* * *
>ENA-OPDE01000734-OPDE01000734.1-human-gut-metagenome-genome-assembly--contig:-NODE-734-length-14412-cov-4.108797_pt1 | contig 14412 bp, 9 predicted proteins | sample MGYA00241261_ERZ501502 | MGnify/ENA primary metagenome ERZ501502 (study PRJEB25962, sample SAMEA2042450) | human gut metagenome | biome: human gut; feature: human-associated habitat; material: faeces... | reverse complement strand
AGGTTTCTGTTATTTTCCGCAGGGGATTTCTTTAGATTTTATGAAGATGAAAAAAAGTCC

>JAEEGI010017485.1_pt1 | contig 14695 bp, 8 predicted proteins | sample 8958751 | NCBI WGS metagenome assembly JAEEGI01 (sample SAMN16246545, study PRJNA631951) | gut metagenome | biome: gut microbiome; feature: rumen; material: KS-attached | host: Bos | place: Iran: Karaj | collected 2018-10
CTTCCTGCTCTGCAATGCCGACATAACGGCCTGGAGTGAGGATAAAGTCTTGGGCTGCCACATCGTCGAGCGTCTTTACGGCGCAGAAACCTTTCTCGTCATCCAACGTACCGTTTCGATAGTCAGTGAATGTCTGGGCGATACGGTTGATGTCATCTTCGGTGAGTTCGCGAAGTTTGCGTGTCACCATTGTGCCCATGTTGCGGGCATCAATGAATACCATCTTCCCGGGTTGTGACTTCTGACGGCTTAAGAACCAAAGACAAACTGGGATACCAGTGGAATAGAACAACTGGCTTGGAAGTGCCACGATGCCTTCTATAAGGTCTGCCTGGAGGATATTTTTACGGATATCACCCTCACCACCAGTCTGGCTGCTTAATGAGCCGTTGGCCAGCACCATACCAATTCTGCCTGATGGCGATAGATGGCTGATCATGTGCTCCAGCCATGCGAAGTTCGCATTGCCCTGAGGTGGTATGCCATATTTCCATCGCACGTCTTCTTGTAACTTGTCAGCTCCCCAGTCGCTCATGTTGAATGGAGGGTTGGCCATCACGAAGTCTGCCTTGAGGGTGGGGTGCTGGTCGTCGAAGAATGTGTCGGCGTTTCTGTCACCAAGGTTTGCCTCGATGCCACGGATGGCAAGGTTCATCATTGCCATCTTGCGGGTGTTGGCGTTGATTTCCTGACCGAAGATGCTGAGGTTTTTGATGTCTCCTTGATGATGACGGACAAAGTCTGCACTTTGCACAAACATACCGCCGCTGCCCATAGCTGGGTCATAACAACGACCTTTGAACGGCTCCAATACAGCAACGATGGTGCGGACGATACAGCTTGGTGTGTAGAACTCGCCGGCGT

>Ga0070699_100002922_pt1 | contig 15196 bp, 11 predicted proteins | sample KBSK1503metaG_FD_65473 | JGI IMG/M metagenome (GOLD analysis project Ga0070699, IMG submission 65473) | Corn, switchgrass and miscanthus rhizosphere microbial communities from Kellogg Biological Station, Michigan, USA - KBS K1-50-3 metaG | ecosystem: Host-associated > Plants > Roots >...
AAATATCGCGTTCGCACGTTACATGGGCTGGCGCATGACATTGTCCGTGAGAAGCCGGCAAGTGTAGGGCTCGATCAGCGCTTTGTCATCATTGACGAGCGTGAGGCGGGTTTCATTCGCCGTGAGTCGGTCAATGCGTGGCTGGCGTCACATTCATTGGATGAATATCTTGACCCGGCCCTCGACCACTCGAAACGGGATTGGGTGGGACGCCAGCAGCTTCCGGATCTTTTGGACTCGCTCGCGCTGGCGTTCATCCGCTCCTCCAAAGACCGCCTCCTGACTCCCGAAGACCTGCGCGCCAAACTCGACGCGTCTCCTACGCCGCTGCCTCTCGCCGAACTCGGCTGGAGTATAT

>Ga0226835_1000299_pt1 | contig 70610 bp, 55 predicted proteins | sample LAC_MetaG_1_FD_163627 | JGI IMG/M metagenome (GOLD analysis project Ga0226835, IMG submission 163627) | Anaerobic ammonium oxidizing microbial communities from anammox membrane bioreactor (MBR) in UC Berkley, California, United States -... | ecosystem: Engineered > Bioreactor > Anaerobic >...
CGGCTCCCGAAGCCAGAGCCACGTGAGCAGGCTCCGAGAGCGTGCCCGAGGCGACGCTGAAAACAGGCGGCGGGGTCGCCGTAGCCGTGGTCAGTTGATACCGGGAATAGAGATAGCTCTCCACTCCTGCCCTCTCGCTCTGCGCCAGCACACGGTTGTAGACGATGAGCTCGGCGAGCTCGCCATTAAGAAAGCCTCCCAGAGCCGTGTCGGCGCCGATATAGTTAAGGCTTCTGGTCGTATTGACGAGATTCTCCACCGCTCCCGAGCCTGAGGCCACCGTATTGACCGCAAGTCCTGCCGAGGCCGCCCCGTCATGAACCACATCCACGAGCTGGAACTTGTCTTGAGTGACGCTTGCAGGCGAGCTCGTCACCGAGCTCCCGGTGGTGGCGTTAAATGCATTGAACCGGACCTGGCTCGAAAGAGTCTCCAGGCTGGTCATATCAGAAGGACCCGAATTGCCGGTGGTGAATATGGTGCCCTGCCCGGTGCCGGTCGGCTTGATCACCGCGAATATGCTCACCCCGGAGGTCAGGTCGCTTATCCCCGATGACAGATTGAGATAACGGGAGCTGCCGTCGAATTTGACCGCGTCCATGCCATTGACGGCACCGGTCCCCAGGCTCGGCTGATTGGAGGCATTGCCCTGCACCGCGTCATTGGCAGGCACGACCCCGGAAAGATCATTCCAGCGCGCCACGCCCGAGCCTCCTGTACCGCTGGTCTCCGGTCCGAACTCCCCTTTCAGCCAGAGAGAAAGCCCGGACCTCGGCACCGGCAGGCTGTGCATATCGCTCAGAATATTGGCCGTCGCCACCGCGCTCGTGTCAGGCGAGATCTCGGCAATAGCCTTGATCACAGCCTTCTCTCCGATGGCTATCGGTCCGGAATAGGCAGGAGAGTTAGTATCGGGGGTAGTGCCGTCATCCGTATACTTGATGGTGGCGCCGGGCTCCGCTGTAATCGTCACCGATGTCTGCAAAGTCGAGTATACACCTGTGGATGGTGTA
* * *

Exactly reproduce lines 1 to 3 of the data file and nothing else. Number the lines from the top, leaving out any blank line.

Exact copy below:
>ENA-OPDE01000734-OPDE01000734.1-human-gut-metagenome-genome-assembly--contig:-NODE-734-length-14412-cov-4.108797_pt1 | contig 14412 bp, 9 predicted proteins | sample MGYA00241261_ERZ501502 | MGnify/ENA primary metagenome ERZ501502 (study PRJEB25962, sample SAMEA2042450) | human gut metagenome | biome: human gut; feature: human-associated habitat; material: faeces... | reverse complement strand
AGGTTTCTGTTATTTTCCGCAGGGGATTTCTTTAGATTTTATGAAGATGAAAAAAAGTCC

>JAEEGI010017485.1_pt1 | contig 14695 bp, 8 predicted proteins | sample 8958751 | NCBI WGS metagenome assembly JAEEGI01 (sample SAMN16246545, study PRJNA631951) | gut metagenome | biome: gut microbiome; feature: rumen; material: KS-attached | host: Bos | place: Iran: Karaj | collected 2018-10